The traditional but often unsightly mess of roadside election signs could become a thing of the past under a Tauranga City Council move to ban signs from public land.
The council yesterday swung behind Mayor Stuart Crosby's bid to only allow signs on private properties in the lead-up to council elections.
Mr Crosby said Tauranga looked a shambles compared with Rotorua, which did not allow signs on public land. The difference between the two cities during last year's council elections was "like night and day" and signs in Tauranga were getting out of control.
The vote was won 8-3, with the group dubbed "pick three" opposing - Crs Rick Curach, Murray Guy and Catherine Stewart.
Cr Bill Faulkner said he used to be part of the brigade that defaced the city but had "seen the error of my ways" years ago.
He supported the move on the basis that he could also see the other side of the argument that it suppressed democracy. Cr Faulkner said he was not hard and fast on any point of view and looked forward to public submissions because it could result in a half-way house decision.
The public will be given a month to respond to yesterday's draft policy to prohibit roadside signs on public land, with a final decision expected mid to late August. It will not affect signage for this year's General Election, which was controlled by legislation and not council bylaws.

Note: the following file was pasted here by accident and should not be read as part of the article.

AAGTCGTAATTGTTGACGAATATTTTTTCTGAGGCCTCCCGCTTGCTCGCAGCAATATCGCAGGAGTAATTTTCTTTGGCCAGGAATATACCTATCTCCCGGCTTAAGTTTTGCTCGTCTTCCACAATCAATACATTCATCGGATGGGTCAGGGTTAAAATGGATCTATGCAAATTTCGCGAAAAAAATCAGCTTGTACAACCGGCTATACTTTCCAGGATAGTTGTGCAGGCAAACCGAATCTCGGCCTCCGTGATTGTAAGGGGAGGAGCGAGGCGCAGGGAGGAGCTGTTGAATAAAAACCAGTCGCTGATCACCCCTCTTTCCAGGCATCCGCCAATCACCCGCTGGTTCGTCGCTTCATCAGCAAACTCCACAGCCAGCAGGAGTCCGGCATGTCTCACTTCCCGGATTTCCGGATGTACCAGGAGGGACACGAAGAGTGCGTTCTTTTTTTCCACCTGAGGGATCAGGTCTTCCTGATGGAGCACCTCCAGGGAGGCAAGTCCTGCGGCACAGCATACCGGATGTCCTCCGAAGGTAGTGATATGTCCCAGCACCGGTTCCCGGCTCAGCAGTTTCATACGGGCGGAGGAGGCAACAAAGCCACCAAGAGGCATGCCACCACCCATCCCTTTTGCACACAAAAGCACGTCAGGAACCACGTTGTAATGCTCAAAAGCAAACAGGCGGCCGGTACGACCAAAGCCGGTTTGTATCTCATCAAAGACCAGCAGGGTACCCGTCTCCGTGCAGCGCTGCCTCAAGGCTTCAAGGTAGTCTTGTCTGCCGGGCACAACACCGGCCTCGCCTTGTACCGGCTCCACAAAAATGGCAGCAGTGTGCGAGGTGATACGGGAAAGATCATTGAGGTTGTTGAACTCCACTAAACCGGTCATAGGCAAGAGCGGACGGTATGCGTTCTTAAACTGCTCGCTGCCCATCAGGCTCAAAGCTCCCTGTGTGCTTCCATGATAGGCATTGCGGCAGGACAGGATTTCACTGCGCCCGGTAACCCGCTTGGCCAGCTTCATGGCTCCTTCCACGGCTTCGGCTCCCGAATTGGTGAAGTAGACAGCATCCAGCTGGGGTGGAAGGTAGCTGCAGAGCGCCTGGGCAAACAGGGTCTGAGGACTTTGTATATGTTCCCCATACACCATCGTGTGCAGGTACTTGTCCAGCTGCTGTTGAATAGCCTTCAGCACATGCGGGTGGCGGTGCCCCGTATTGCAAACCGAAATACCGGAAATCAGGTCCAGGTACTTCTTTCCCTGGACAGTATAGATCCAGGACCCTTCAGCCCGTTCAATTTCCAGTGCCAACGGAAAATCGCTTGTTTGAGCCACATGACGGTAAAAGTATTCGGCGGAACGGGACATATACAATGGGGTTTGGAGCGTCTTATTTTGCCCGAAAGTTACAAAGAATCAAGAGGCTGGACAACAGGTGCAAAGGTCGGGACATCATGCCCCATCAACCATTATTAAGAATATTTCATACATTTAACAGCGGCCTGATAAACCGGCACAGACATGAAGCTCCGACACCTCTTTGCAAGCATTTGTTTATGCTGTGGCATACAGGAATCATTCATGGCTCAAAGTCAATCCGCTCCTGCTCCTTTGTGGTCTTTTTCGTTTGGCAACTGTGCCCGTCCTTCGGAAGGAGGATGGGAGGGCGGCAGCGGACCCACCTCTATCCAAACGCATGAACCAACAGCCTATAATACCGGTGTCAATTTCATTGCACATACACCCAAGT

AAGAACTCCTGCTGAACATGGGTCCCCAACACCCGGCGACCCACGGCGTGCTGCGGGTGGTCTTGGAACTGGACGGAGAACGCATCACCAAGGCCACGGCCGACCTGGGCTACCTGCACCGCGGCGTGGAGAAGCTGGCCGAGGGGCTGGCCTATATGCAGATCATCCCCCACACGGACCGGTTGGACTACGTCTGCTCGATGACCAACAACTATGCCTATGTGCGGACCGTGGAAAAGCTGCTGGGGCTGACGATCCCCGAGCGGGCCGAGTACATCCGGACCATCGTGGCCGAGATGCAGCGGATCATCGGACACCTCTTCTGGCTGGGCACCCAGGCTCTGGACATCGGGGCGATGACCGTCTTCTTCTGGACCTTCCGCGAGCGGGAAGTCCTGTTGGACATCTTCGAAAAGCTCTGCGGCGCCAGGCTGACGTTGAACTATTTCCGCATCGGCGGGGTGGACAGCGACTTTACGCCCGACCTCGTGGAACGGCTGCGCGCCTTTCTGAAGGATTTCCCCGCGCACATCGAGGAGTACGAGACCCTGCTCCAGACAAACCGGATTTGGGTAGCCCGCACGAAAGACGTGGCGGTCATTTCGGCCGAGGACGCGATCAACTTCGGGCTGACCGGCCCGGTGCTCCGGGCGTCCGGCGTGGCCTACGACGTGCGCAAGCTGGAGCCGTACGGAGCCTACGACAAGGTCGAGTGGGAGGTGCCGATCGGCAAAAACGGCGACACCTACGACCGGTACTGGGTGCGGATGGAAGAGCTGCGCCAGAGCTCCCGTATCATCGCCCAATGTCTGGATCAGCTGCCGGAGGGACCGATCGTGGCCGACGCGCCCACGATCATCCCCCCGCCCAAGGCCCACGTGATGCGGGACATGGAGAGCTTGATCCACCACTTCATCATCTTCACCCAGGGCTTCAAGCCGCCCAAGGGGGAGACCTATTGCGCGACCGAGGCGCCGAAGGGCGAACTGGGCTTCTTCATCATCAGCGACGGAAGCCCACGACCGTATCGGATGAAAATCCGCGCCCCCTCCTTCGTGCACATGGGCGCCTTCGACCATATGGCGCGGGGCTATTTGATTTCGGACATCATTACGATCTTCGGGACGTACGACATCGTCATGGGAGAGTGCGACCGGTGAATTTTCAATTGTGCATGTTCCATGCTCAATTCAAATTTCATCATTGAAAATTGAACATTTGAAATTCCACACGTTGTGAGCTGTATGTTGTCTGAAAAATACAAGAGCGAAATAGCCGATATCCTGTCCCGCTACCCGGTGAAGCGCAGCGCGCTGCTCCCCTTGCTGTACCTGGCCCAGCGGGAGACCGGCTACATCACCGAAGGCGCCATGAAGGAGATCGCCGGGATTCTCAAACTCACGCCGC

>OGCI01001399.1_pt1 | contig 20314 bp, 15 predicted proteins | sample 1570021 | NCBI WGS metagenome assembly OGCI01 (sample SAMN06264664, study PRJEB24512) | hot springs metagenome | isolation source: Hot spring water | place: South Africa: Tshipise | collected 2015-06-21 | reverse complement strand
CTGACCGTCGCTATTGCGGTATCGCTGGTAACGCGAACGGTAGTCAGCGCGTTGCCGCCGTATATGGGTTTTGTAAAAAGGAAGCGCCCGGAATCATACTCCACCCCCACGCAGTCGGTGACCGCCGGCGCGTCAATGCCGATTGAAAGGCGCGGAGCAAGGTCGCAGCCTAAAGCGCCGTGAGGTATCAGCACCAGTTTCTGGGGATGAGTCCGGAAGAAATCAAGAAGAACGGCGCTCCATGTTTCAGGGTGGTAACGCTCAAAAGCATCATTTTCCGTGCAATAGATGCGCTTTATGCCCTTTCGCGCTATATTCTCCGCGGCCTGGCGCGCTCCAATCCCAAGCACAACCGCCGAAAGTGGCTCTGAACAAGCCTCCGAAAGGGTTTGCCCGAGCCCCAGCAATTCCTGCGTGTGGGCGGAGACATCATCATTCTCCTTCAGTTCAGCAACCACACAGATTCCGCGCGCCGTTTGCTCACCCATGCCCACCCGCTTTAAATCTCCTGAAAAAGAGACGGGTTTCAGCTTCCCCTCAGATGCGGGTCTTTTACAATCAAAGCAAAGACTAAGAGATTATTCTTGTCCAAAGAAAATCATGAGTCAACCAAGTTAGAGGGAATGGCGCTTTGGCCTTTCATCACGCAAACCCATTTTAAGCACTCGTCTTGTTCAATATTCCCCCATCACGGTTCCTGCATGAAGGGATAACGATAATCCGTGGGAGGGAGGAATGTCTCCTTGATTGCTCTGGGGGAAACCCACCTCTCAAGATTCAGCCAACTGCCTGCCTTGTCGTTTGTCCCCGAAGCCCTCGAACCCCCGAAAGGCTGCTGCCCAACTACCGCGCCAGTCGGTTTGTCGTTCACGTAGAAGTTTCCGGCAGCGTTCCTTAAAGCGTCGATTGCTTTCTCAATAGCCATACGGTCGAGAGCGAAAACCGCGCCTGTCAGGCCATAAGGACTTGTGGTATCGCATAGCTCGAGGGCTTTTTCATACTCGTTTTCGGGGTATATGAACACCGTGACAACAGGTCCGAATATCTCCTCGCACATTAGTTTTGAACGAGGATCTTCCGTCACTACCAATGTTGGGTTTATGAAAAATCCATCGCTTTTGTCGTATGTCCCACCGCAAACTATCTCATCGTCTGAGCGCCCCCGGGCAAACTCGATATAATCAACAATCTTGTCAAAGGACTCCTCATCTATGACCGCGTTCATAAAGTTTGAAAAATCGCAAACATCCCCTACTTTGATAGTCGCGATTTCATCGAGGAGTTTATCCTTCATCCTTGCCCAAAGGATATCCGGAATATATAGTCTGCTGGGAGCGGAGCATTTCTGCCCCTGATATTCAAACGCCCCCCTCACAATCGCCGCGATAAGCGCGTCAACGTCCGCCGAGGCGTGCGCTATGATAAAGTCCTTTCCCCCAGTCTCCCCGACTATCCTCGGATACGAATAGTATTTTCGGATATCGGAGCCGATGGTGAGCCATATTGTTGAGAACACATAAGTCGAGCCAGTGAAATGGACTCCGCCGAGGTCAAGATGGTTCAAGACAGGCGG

Cr Guy called the move anti-democratic and complained that the council had only been given all or nothing options, whereas public concerns with messy signs could be met without going to the length of banning them.
Cr Bill Grainger also wondered if it was fair on new candidates who did not have the public profile of sitting councillors.
Mr Crosby responded: "There is nothing fair in an election."
He said some candidates had more resources than others, some had a higher public profile, some were connected to a group and some created their own group.
"I don't believe that signs create a level playing field. There are a lot of variables that come into the success of a particular candidate."
He said it was hypocritical that signs were allowed on public land during elections but not at any other time except for charitable organisations in fixed locations. It was clear that technology was the tool of the future for elections, offering a platform for candidates at very little or no cost. "Whatever we end up with, it will be better."
Cr Tony Christiansen also leaned towards stricter controls on signs, saying that six weeks was too long because it allowed signs to be vandalised and look tatty.
Cr Curach, whose quirky "Pick Rick' signs have become a feature of elections, wanted "the same ballgame" but for a shorter period than six weeks - several councillors suggested four weeks up to the eve of an election.
Cr Stewart said it was using a sledgehammer to kill a flea: "Or two fleas in this case."
She argued existing councillors had a competitive advantage at elections and newbies required a fair go. Roadside signs were a cheap and effective mechanism to promote themselves.
Cr Terry Molloy said the decision should be made by the public because, to some extent, councillors had a conflict of interest. Cr Larry Baldock felt that most people were pretty much past having signs in public places.
Under the council's new City Plan, election signs on private properties cannot exceed two metres in height or exceed 10 square metres in size.